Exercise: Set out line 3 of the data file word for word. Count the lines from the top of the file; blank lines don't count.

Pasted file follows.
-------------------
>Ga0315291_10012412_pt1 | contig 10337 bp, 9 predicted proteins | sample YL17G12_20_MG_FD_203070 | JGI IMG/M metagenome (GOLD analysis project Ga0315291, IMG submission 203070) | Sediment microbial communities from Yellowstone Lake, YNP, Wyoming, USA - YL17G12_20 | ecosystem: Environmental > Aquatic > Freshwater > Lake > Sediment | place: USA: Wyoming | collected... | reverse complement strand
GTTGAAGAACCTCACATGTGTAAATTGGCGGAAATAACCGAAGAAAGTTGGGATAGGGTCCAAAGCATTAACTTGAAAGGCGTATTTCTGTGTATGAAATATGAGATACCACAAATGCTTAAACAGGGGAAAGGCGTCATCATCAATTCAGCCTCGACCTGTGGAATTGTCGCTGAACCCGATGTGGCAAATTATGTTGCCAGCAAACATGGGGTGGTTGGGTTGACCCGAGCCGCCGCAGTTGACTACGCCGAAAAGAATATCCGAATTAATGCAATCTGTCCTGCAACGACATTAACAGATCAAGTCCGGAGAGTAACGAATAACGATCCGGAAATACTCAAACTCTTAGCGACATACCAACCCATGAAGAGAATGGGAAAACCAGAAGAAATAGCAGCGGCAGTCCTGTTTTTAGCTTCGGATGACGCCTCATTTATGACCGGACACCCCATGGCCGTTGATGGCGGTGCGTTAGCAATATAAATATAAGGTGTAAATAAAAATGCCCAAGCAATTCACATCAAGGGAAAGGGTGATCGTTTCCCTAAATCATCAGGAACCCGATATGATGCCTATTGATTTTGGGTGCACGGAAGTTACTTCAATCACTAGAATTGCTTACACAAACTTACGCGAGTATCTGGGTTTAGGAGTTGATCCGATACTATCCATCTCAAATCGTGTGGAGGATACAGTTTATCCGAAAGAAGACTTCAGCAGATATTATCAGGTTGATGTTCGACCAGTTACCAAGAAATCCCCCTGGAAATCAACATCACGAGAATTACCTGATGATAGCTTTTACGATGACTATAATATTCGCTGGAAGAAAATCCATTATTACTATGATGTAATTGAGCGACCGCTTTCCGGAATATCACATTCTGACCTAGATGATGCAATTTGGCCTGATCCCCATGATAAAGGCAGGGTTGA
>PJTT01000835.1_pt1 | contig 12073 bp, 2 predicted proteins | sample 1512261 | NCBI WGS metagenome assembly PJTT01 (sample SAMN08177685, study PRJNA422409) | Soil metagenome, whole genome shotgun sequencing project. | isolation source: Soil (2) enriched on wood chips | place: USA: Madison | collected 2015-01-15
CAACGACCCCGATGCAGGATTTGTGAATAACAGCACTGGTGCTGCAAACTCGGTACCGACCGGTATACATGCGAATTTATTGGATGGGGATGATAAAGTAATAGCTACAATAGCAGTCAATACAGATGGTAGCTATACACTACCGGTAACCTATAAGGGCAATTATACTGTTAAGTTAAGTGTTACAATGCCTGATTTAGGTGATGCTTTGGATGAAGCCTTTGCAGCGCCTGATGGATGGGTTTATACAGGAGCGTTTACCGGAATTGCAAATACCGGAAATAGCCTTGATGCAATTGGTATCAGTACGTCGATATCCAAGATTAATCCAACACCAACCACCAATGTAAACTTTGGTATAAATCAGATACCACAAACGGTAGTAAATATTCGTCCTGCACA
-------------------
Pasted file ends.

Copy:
>PJTT01000835.1_pt1 | contig 12073 bp, 2 predicted proteins | sample 1512261 | NCBI WGS metagenome assembly PJTT01 (sample SAMN08177685, study PRJNA422409) | Soil metagenome, whole genome shotgun sequencing project. | isolation source: Soil (2) enriched on wood chips | place: USA: Madison | collected 2015-01-15